A group of nearly 27,000 South Koreans is suing Apple for £15.8 million over what they claim are privacy violations from the collection of iPhone user location information.
Each person in the suit is seeking one million won (£568) in damages, Kim Hyeong-seok, one of their attorneys, announced today.
He said they are targeting Apple and its South Korean unit to ‘protect privacy’ rights.
Apple’s spokesman in Seoul declined to comment.
Apple has faced complaints and criticisms since it revealed in April that its iPhones store the locations of nearby mobile phone towers and wi-fi hot spots for up to a year.
Such data can be used to create a rough map of the device owner’s movements.
Apple also revealed that a software bug caused iPhones to continue to send anonymous location data to the company’s servers even when location services on the device were turned off.
The company has said it will no longer store the data on phones for more than seven days, will encrypt the data and will stop backing up the files to user computers. It also has fixed the bug with a free software update.
Mr Kim, the lawyer, took Apple to court earlier this year over iPhone privacy and was awarded one million won.
He said he expected the first hearing in the new case to take place in October or November.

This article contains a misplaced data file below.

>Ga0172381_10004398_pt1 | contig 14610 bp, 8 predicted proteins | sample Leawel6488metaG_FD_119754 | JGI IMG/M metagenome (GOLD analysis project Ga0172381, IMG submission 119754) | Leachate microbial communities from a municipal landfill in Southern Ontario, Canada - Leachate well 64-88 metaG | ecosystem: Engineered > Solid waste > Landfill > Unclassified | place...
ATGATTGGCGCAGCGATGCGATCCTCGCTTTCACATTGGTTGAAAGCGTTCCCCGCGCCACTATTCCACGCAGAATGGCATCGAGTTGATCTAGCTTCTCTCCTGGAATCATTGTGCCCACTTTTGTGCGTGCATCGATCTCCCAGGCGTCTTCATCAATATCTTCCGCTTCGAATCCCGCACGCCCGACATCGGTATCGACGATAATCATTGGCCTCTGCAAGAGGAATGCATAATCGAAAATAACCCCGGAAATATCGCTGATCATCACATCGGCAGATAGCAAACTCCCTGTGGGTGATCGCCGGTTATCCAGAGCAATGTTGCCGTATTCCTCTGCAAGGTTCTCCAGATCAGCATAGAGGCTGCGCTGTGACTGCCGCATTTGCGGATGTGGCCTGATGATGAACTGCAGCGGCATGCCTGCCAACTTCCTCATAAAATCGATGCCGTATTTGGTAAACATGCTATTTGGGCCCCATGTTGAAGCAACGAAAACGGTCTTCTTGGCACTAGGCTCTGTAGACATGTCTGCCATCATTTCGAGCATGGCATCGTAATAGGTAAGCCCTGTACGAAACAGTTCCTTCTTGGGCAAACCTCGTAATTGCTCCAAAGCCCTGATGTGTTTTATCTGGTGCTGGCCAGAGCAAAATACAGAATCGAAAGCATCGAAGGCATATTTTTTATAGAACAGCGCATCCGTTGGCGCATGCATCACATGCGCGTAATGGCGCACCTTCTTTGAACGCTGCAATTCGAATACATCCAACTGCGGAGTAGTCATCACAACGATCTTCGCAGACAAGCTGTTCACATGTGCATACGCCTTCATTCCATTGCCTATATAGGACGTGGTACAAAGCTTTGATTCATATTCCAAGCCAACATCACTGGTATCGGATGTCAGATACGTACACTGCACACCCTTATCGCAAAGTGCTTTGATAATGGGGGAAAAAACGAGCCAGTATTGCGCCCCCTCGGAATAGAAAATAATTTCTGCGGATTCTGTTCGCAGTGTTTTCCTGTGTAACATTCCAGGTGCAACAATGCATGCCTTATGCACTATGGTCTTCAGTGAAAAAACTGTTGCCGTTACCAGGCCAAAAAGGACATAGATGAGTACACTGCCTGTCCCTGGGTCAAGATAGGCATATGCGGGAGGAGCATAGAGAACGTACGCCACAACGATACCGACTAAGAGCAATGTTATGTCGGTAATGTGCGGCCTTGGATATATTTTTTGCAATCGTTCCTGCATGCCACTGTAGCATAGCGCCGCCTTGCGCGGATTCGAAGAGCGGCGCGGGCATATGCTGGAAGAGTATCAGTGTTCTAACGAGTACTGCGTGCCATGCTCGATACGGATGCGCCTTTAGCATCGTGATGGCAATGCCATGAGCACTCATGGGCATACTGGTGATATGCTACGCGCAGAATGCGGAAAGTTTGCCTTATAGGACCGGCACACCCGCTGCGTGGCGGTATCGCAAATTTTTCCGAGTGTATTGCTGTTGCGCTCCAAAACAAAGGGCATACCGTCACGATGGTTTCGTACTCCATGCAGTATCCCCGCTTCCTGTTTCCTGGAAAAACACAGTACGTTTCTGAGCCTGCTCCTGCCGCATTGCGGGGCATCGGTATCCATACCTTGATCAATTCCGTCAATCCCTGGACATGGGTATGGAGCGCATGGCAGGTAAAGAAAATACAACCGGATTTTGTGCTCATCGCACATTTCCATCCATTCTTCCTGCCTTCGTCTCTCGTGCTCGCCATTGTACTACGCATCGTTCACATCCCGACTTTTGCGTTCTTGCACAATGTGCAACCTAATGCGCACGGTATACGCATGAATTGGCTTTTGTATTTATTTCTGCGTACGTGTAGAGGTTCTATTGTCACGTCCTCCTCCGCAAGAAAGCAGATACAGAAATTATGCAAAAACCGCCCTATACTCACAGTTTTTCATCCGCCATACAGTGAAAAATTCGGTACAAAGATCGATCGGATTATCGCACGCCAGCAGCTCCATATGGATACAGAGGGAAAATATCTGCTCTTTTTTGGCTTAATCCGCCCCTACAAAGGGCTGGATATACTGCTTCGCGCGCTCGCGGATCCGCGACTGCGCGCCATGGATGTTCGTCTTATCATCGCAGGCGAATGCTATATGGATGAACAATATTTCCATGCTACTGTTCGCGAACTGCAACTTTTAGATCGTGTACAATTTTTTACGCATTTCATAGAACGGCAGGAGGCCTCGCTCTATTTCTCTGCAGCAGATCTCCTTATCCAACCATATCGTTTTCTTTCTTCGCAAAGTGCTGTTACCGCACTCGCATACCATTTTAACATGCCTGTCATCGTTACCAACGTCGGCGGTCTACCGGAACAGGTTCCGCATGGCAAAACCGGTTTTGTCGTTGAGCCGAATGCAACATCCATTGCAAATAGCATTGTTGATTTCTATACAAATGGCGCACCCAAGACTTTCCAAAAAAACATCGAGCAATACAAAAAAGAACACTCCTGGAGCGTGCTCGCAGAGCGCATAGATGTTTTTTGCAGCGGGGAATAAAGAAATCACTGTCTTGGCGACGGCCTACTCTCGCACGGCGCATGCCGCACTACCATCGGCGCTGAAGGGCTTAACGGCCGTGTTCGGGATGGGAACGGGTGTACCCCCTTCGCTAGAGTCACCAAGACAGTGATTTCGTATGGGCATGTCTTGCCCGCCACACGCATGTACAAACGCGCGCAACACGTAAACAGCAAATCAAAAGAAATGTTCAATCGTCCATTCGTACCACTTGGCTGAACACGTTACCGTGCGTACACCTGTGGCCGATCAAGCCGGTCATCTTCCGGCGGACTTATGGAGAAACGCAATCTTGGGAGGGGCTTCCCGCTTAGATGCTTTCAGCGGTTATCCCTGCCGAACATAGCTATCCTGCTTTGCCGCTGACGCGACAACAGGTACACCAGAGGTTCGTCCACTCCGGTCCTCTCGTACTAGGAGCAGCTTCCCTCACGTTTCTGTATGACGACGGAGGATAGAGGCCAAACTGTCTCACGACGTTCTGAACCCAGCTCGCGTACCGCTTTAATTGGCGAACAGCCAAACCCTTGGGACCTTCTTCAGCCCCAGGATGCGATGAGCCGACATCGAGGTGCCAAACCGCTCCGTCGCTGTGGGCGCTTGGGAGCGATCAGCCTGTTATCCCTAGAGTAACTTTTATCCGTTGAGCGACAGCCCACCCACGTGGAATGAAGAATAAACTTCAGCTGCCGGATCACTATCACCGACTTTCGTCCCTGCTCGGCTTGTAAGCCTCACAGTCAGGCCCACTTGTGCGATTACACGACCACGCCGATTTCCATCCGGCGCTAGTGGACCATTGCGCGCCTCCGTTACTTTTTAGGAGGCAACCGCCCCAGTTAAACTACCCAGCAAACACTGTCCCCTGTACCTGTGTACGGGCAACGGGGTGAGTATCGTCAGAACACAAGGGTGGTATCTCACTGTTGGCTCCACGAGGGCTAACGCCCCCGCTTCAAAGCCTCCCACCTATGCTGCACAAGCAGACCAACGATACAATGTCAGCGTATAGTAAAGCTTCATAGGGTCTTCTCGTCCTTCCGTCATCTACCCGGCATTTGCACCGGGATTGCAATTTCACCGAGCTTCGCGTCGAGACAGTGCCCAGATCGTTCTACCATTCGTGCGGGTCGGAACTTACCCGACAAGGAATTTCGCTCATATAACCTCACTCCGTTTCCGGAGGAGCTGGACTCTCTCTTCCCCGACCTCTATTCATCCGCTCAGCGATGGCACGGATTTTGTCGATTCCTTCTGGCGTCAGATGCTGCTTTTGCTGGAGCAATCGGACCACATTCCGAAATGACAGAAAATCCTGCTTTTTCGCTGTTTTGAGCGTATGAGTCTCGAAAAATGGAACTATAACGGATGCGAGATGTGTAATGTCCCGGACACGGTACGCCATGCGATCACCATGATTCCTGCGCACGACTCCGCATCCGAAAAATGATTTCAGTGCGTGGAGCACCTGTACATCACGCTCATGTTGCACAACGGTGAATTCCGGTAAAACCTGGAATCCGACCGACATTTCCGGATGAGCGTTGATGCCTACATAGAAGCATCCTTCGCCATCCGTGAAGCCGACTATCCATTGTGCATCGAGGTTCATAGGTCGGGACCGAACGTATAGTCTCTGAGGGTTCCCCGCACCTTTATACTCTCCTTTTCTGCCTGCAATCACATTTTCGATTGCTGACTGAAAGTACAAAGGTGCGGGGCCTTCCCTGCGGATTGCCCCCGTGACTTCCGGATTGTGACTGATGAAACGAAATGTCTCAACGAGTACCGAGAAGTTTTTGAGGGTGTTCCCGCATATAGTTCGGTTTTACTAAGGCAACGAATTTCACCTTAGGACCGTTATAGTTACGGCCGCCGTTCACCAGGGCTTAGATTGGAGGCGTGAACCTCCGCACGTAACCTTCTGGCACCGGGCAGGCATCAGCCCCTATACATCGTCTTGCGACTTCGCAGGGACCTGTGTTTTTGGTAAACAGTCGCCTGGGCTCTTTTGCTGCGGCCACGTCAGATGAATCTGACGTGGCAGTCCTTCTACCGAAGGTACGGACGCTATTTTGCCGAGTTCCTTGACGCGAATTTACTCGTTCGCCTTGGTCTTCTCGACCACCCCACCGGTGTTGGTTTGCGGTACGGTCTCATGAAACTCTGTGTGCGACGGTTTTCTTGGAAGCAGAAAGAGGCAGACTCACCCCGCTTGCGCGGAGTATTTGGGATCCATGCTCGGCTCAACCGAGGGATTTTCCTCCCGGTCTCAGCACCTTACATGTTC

If the court in the southern city of Changwon rules in favour of the plaintiffs, the total award would come to about 27.6 billion won (£15.6million).
Apple – the most valuable company in the U.S. – earned $7.31billion (£4.45billion) in its fiscal third quarter.
Mr Kim said that the decision to seek damages of only one million won per person reflects that South Korean courts do not generally award amounts as high as their counterparts in the U.S.
He said 26,691 plaintiffs were listed in the civil suit filed earlier today. Another 921 are minors and lawyers need to obtain the consent of their parents before they can join, Mr Kim said. He expects that to take about two weeks.
South Korea’s communications regulator earlier this month ordered Apple’s local operation to pay a three million won (£1,700) fine for what it said were violations of the country’s location information laws.
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